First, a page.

ArtsAutosBooksBusinessEducationEntertainmentFamilyFashionFoodGamesGenderHealthHolidaysHomeHubPagesPersonal FinancePetsPoliticsReligionSportsTechnologyTravel

Robert Frost's "Acquainted with the Night"

Updated on December 12, 2017
Maya Shedd Temple profile image

After I fell in love with Walter de la Mare's "Silver" in Mrs. Edna Pickett's sophomore English class, circa 1962, poetry became my passion.

Robert Frost

Source

Introduction

Robert Frost's "Acquainted With the Night" is an American, or Innovative, sonnet.

Frost's American sonnet features four tercets in terza rima, a form made famous by Dante, and a Shakespearean couplet.

The speaker in Robert Frost's American sonnet reveals his rebellious nature, proclaiming his individual prerogative to venture into the city at night.

Acquainted With the Night

I have been one acquainted with the night.
I have walked out in rain—and back in rain.
I have outwalked the furthest city light.

I have looked down the saddest city lane.
I have passed by the watchman on his beat
And dropped my eyes, unwilling to explain.

I have stood still and stopped the sound of feet
When far away an interrupted cry
Came over houses from another street,

But not to call me back or say good-bye;
And further still at an unearthly height,
One luminary clock against the sky

Proclaimed the time was neither wrong nor right.
I have been one acquainted with the night.

Frost reading his poem "Acquaianted with the Night"

First Tercet: "I have been one acquainted with the night"

The speaker claims that he has "been one acquainted with the night." He and night are not friends but merely acquaintances. After reporting that he knows something about night time in the city, he gives some examples.

The speaker is acquainted with the night because he has taken many walks down city streets, even in rain—he has "walked out in rain — and back in rain."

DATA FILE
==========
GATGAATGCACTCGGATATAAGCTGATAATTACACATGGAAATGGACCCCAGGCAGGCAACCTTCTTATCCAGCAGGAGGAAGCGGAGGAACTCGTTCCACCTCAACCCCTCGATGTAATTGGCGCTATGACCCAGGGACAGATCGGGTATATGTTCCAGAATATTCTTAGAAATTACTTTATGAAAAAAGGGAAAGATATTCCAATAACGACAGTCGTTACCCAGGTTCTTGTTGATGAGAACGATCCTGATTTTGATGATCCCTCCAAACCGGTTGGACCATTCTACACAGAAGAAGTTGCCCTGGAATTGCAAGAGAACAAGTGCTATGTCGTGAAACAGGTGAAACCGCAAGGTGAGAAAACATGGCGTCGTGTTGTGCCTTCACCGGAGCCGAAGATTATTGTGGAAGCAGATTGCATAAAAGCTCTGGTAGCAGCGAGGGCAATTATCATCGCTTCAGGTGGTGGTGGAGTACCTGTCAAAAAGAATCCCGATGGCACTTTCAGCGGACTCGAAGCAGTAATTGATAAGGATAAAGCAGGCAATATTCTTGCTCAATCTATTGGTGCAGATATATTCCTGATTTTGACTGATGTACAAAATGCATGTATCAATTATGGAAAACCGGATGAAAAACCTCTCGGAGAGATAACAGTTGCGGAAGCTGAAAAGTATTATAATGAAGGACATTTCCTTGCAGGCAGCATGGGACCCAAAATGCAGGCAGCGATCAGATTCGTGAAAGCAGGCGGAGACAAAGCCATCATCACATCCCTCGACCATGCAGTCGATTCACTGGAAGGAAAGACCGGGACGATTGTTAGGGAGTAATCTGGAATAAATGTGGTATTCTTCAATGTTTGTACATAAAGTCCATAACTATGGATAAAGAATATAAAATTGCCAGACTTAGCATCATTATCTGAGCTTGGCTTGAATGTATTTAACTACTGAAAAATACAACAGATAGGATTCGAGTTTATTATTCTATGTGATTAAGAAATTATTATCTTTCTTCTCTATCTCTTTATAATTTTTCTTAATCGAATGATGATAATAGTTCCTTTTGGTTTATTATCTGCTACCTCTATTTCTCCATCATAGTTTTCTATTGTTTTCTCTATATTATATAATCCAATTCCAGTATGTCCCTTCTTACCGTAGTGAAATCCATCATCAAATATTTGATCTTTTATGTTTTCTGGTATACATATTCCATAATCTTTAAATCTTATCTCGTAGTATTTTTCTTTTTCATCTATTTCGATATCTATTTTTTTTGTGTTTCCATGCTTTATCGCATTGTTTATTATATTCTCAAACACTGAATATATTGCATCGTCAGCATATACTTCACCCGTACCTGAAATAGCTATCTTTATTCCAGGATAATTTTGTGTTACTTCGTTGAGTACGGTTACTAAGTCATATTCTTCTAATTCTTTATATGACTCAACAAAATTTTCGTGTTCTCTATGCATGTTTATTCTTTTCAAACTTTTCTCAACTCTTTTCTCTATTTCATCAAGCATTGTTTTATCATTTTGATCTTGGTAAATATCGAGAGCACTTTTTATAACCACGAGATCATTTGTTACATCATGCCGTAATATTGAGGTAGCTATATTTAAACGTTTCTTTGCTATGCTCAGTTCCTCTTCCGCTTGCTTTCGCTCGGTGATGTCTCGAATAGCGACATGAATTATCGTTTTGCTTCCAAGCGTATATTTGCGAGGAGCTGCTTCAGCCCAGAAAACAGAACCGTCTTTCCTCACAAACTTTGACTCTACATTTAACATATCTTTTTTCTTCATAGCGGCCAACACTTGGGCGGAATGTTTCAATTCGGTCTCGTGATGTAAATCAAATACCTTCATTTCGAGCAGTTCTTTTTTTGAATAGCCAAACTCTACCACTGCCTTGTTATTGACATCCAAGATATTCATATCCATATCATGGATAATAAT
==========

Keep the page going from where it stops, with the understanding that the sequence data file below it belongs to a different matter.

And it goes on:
The speaker has walked so far that he has "outwalked the furthest city light." The speaker, of course, means "farthest" here, and there is no other reason to account for his use of "furthest" but that he made an error.

Second Tercet: "I have looked down the saddest city lane"

The speaker continues his list of night observations to support his claim that he has, in fact, been acquainted with the night.

On one such walk, he has "looked down the saddest city lane." This observation demonstrates that he has not merely walked in pleasant areas like the town square or to the movies, but he has even ventured to where there is poverty and maybe even squalor.

The speaker has even been out so late that he has encountered security guards, and on the occasion of meeting one of these "watchm[en]," he has "dropped [his] eyes, unwilling to explain."

The speaker did not feel obliged to explain to some watchman why he was out walking so late at night.

Of course, the guard might have stopped him and asked him to explain anyway, even though he dropped his eyes, but apparently he was lucky enough to escape without being accosted.

Third Tercet: "I have stood still and stopped the sound of feet"

On occasion during one of these late night city walking tours, he has suddenly caught the sound of some "interrupted cry" that carried from "over houses from another street." Thus, he stopped to listen.

Fourth Tercet: "But not to call me back or say good-bye"

But as the speaker listened to that "interrupted cry," he realized that it was not someone calling him.

At first upon hearing the cry, the speaker seemed to think that someone was either calling for him to return or just to tell him good-bye, but he realizes that no one is calling him so he continues.

At this point, the speaker notices a clock face in a clock tower which is "further still at an unearthly height." Again, he means "farther" because the clock appears at a great distance from him. It is not only far, but so high that it seems not of the earth.

Some readers have interpreted the "luminary clock against the sky" to be the moon, but Frost revealed that it was a clock tower in Ann Arbor, Michigan (Frost: Centennial Essays, 1974).

While the moon interpretation is not impossible, it makes little sense to think of the moon as a clock. The moon does not reveal time in terms of hours, for example, as the sun does.

Couplet: "Proclaimed the time was neither wrong nor right"

The speaker then asserts that the clock "proclaimed the time was neither wrong nor right." The speaker has demonstrated some consternation about his night walks through the city.

This speaker's timid reaction to the watchman reveals that he felt he probably should not be out so late at night, but then upon seeing the clock, he reinterprets time, realizing that time is neutral, and only the human associates appropriateness with time.